So when people say, well, I don't know anybody who lives in poverty, the reality is, is that you are probably passing people and interacting with people who are living in poverty every single day. And you just don't know it. The people who are serving you your coffee in the morning. You're staying in a hotel, the person who's changing your bedsheets. The people who you see doing even city and state functioning jobs that are still below the poverty line. These things are real.
And so I think what's important for people to understand is not just what does the horror of poverty look like for people who are living in poverty, and oftentimes, it's very predictable in generational poverty, this lack of economic mobility, this lack of economic opportunity that people are [INAUDIBLE].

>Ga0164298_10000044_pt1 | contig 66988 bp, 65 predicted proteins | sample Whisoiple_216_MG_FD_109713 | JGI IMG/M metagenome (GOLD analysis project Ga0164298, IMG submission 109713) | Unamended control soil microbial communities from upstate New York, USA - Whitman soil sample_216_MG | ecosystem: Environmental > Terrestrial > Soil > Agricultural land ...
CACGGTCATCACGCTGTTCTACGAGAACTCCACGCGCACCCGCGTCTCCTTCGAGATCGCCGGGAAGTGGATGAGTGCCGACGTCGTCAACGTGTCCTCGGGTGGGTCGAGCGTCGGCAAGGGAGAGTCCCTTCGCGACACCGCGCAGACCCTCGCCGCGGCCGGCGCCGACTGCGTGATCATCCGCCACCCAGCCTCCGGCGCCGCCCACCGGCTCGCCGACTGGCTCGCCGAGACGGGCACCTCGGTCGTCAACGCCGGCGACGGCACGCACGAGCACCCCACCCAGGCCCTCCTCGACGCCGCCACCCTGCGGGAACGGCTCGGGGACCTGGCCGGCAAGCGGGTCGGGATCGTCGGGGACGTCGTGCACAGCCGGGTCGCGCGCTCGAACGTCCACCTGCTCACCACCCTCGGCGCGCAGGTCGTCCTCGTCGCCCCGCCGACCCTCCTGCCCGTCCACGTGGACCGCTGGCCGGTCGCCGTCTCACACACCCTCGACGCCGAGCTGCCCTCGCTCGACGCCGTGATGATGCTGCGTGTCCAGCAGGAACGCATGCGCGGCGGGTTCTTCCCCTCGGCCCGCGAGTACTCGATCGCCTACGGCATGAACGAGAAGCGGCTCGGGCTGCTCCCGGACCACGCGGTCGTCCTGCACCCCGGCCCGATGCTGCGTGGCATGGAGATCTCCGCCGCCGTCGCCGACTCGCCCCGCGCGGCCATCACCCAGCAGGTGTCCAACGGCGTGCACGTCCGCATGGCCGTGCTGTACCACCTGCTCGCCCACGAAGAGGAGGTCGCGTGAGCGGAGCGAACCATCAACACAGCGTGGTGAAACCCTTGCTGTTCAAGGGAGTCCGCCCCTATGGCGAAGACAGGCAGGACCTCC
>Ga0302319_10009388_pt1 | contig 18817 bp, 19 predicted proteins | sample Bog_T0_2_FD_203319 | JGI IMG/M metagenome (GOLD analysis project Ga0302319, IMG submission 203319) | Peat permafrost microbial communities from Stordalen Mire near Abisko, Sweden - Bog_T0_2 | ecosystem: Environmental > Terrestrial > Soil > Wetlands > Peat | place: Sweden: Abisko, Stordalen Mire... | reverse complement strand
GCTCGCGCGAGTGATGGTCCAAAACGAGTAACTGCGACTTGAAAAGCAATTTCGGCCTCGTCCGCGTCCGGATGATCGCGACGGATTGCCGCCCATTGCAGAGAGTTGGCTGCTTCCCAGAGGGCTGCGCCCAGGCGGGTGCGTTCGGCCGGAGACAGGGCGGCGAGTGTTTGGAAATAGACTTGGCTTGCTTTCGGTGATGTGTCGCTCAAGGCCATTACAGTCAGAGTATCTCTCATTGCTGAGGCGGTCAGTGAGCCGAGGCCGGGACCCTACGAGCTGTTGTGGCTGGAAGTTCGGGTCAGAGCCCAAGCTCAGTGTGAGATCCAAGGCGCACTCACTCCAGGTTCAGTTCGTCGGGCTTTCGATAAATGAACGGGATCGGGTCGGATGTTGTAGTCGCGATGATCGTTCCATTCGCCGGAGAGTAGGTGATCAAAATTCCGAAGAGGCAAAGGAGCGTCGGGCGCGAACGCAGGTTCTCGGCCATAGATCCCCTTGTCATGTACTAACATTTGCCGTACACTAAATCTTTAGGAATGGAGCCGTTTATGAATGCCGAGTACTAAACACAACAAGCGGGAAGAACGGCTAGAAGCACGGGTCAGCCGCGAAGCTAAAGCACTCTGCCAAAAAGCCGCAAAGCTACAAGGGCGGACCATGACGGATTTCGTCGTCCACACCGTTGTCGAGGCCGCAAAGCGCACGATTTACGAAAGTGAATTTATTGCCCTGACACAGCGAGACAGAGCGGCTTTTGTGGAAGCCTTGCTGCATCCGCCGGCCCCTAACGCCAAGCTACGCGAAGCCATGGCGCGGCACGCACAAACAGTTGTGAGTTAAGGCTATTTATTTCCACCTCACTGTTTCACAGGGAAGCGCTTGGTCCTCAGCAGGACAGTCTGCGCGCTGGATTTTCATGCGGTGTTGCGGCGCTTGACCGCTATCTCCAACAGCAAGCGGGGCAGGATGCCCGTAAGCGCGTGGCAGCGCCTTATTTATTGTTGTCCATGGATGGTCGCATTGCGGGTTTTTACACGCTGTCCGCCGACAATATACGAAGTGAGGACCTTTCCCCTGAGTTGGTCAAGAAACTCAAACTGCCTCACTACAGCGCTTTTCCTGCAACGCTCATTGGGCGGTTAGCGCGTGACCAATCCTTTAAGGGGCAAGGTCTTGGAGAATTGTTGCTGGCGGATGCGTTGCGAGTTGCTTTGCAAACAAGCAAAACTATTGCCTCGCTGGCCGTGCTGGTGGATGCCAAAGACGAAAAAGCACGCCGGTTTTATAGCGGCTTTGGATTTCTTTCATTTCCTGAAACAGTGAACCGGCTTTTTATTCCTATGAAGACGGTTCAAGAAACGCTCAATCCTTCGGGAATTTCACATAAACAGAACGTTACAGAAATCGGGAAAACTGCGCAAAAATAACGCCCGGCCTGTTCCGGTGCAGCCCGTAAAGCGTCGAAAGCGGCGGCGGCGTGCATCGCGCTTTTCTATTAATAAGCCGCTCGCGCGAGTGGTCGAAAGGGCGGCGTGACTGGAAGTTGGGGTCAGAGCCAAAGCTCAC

But also to understand that it's not something that's foreign. It's not something that's separate. It's not something that's away. It's not the others. But that, in many ways, there are people who are completely around us, and actually that line between them and where we are is remarkably thin.
ZACK GUZMAN: This level of poverty doesn't exist because philanthropy hasn't done its job. You said it's because we have structures and systems that allow this level of inequality to take place. So in your mind, what are the biggest drivers of systemic poverty here in the US right now?